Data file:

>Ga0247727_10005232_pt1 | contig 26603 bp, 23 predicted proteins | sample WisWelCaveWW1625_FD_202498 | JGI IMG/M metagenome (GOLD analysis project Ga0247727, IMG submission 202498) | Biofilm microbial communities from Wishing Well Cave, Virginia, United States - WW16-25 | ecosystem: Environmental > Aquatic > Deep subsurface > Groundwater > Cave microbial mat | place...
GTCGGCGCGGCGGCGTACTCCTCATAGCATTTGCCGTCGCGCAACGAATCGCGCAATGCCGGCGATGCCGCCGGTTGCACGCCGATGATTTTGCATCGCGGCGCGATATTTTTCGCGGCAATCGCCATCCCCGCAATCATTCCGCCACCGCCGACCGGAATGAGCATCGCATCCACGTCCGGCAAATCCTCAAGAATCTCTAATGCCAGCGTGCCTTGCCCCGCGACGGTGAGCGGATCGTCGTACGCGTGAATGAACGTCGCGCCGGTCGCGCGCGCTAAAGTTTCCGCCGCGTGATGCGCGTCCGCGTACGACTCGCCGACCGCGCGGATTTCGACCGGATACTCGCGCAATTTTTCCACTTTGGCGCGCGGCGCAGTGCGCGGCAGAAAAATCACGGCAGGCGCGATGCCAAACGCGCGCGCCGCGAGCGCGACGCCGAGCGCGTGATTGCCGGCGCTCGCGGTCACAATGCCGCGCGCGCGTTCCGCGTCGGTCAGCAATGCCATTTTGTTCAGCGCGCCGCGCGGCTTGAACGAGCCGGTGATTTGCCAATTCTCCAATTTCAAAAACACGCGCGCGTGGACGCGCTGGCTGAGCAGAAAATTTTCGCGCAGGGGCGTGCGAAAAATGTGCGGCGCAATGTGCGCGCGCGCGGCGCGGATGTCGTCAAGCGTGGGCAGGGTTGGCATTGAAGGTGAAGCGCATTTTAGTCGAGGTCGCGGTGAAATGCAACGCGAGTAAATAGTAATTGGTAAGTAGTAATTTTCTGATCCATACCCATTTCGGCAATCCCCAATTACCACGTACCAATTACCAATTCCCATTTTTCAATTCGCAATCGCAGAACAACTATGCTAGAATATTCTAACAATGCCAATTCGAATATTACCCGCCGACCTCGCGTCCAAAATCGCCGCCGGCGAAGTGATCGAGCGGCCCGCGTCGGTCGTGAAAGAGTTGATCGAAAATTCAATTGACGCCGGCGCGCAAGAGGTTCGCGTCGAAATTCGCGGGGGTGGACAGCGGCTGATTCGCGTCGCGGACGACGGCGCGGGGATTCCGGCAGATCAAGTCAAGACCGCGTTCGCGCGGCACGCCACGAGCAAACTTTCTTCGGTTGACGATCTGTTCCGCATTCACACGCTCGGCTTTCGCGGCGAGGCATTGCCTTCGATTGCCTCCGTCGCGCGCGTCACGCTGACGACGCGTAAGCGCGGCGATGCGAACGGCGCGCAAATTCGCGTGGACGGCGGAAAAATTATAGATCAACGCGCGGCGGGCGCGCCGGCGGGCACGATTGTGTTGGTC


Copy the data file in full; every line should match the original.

>Ga0247727_10005232_pt1 | contig 26603 bp, 23 predicted proteins | sample WisWelCaveWW1625_FD_202498 | JGI IMG/M metagenome (GOLD analysis project Ga0247727, IMG submission 202498) | Biofilm microbial communities from Wishing Well Cave, Virginia, United States - WW16-25 | ecosystem: Environmental > Aquatic > Deep subsurface > Groundwater > Cave microbial mat | place...
GTCGGCGCGGCGGCGTACTCCTCATAGCATTTGCCGTCGCGCAACGAATCGCGCAATGCCGGCGATGCCGCCGGTTGCACGCCGATGATTTTGCATCGCGGCGCGATATTTTTCGCGGCAATCGCCATCCCCGCAATCATTCCGCCACCGCCGACCGGAATGAGCATCGCATCCACGTCCGGCAAATCCTCAAGAATCTCTAATGCCAGCGTGCCTTGCCCCGCGACGGTGAGCGGATCGTCGTACGCGTGAATGAACGTCGCGCCGGTCGCGCGCGCTAAAGTTTCCGCCGCGTGATGCGCGTCCGCGTACGACTCGCCGACCGCGCGGATTTCGACCGGATACTCGCGCAATTTTTCCACTTTGGCGCGCGGCGCAGTGCGCGGCAGAAAAATCACGGCAGGCGCGATGCCAAACGCGCGCGCCGCGAGCGCGACGCCGAGCGCGTGATTGCCGGCGCTCGCGGTCACAATGCCGCGCGCGCGTTCCGCGTCGGTCAGCAATGCCATTTTGTTCAGCGCGCCGCGCGGCTTGAACGAGCCGGTGATTTGCCAATTCTCCAATTTCAAAAACACGCGCGCGTGGACGCGCTGGCTGAGCAGAAAATTTTCGCGCAGGGGCGTGCGAAAAATGTGCGGCGCAATGTGCGCGCGCGCGGCGCGGATGTCGTCAAGCGTGGGCAGGGTTGGCATTGAAGGTGAAGCGCATTTTAGTCGAGGTCGCGGTGAAATGCAACGCGAGTAAATAGTAATTGGTAAGTAGTAATTTTCTGATCCATACCCATTTCGGCAATCCCCAATTACCACGTACCAATTACCAATTCCCATTTTTCAATTCGCAATCGCAGAACAACTATGCTAGAATATTCTAACAATGCCAATTCGAATATTACCCGCCGACCTCGCGTCCAAAATCGCCGCCGGCGAAGTGATCGAGCGGCCCGCGTCGGTCGTGAAAGAGTTGATCGAAAATTCAATTGACGCCGGCGCGCAAGAGGTTCGCGTCGAAATTCGCGGGGGTGGACAGCGGCTGATTCGCGTCGCGGACGACGGCGCGGGGATTCCGGCAGATCAAGTCAAGACCGCGTTCGCGCGGCACGCCACGAGCAAACTTTCTTCGGTTGACGATCTGTTCCGCATTCACACGCTCGGCTTTCGCGGCGAGGCATTGCCTTCGATTGCCTCCGTCGCGCGCGTCACGCTGACGACGCGTAAGCGCGGCGATGCGAACGGCGCGCAAATTCGCGTGGACGGCGGAAAAATTATAGATCAACGCGCGGCGGGCGCGCCGGCGGGCACGATTGTGTTGGTC